Entrepreneur Robert Tchenguiz forced to sell assets to pay Kaupthing creditors

The Iranian-born businessman is also fighting to stay in his £50m Kensington mansion

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The Independent Online

Flamboyant entrepreneur Robert Tchenguiz has had part of his business empire sliced off by receivers seeking to recoup funds for creditors of Kaupthing, the failed Icelandic bank.

The Iranian-born businessman is also fighting to stay in his £50m Kensington mansion next to the Royal Albert Hall, which is on a list of assets for seizure.

Among the assets that Mr Tchenguiz, 54, has already been forced to sell is a two per cent stake in House of Fraser, which was snapped up by Nanjing Cenbest, the Chinese group that bought the department store last week. A giant BT national distribution warehouse in Leicestershire called Magna Park has been sold to Aberdeen Asset Management for £45.4m following a ruling by the Royal Court of Guernsey in December that assets could be seized by receivers as part of the joint liquidators’ attempts to recoup funds for creditors of Kaupthing. The Icelandic bank lent £1.6bn to Mr Tchenguiz before it collapsed after the financial crisis.

The stake in House of Fraser and Magna Park were held in companies controlled by the Tchenguiz Discretionary Trust (TDT), which Mr Tchenguiz uses to administer his assets. The 432,000 sq ft Magna Park property has been placed under control of receivers who appointed commercial agency DTZ to find a buyer. A senior director from DTZ said there had been “significant investor demand” for the warehouse.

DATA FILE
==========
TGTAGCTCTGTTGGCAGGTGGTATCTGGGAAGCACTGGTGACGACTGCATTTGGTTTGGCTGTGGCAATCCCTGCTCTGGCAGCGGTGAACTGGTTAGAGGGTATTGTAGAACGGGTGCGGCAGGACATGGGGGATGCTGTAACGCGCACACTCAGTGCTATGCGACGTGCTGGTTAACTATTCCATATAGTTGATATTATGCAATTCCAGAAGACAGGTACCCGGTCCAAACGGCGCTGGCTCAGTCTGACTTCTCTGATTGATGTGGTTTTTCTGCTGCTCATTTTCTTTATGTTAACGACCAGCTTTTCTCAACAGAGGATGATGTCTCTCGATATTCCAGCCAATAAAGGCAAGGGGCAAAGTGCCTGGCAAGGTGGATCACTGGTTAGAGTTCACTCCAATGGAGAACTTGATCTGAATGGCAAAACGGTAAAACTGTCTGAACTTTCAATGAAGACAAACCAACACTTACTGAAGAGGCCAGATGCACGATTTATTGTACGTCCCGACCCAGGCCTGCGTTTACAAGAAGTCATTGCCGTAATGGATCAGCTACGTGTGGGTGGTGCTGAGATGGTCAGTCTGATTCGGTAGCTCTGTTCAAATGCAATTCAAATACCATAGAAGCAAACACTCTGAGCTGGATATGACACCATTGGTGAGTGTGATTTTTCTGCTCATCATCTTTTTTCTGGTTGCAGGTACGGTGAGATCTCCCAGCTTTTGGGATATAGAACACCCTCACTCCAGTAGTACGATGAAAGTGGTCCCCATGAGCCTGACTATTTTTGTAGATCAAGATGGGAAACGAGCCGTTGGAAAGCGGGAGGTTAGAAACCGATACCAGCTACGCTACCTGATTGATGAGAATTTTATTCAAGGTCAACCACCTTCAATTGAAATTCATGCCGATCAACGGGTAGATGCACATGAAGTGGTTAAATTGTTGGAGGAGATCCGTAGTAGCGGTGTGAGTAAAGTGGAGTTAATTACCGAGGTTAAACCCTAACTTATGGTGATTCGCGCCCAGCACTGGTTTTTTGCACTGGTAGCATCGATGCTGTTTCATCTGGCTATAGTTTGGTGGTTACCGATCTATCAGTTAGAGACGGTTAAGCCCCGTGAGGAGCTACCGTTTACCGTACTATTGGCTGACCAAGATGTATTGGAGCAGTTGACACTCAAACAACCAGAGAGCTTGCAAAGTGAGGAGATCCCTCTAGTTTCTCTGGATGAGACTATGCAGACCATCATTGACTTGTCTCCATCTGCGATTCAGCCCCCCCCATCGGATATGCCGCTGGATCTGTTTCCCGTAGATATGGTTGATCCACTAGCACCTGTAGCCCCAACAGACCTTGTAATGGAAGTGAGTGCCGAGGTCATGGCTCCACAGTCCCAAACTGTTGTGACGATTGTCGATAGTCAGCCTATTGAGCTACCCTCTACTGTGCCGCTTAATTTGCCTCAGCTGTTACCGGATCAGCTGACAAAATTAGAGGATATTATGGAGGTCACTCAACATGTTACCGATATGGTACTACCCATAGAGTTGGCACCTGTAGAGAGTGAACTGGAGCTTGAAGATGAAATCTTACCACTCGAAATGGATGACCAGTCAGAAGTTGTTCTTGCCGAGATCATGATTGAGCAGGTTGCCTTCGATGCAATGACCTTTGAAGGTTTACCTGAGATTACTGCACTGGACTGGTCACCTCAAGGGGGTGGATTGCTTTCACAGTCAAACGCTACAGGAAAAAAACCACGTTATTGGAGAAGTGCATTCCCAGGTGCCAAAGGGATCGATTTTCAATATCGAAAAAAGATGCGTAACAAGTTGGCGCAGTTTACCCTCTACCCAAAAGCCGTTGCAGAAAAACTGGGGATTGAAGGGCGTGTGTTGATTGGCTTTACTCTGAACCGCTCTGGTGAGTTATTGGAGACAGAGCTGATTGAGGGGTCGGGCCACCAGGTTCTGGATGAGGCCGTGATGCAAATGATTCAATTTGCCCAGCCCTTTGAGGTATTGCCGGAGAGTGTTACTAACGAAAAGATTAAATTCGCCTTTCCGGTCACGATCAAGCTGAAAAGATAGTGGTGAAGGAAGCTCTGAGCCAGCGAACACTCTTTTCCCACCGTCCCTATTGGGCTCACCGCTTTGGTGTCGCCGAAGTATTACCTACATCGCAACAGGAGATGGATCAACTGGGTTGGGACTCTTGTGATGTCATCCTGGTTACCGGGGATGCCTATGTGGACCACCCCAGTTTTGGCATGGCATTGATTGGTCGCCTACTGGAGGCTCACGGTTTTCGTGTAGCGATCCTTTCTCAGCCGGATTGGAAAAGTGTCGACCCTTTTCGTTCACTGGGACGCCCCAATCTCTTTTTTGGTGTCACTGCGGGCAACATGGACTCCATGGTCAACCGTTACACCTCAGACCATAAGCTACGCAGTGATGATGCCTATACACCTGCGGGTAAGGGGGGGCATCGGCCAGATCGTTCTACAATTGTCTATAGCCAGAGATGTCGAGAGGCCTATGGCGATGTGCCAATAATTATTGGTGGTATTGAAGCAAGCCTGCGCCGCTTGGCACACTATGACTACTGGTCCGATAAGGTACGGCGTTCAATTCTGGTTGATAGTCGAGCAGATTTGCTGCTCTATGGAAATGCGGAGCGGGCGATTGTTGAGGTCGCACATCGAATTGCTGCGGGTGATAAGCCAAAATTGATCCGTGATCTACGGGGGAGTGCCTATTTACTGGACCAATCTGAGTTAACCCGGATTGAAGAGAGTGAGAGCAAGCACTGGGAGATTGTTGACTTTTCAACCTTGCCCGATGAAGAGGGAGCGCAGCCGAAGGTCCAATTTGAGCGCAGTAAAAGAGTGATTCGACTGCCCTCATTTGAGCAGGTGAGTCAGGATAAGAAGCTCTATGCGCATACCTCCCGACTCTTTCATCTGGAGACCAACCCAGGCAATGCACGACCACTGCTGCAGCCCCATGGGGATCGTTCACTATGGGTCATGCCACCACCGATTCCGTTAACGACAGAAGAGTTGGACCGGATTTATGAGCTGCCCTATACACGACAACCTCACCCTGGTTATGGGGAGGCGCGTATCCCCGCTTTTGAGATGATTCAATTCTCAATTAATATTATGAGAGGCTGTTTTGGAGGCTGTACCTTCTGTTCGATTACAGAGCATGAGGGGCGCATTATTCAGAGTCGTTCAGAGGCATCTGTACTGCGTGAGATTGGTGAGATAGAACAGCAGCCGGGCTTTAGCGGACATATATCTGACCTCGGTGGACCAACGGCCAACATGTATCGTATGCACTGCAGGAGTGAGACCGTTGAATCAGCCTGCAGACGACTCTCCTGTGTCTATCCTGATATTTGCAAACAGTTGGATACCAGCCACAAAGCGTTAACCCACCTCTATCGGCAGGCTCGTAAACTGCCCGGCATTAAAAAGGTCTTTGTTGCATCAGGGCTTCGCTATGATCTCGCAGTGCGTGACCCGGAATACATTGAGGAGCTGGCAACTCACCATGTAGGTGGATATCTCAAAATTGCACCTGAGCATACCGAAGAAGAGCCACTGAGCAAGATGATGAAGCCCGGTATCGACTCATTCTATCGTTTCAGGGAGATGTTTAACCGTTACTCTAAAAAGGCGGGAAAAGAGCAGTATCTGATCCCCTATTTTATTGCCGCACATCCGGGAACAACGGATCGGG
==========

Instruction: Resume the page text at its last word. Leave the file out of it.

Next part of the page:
Mr Tchenguiz, who once dated the lingerie model Caprice Bourret, also faces losing interests in the Farnborough headquarters of BAE Systems, the country’s biggest defence contractor, and his Mayfair office, Leconfield House — the former headquarters of MI5 —where his investment company is based. All the assets under threat are held by four companies registered in the British Virgin Islands but held within TDT.

The joint liquidators said in a statement to The Times: “The Magna Park and House of Fraser sales are an important step forward in our efforts to realise assets held by the Tchenguiz Discretionary Trust. Combined, they will deliver an estimated £8.7m to help repay creditors. We will continue in our efforts to recover assets to settle the £183m debt plus interest owed by the Tchenguiz Discretionary Trust.”

Mr Tchenguiz said in a statement: “I was satisfied with the price realised for Magna Park and, in light of the fact that House of Fraser is a private company, the two per cent stake is not an asset that the trust would have wished to continue to hold. The distribution of any funds realised through disposal of the assets is subject to an appeal in the Guernsey courts.”

Mr Tchenguiz recently settled a significant damages claim against the Serious Fraud Office after its botched three-year investigation into him and his brother Vincent. They are also preparing to sue Grant Thornton for its involvement in the disastrous investigation that resulted in damages and an apology for the brothers.

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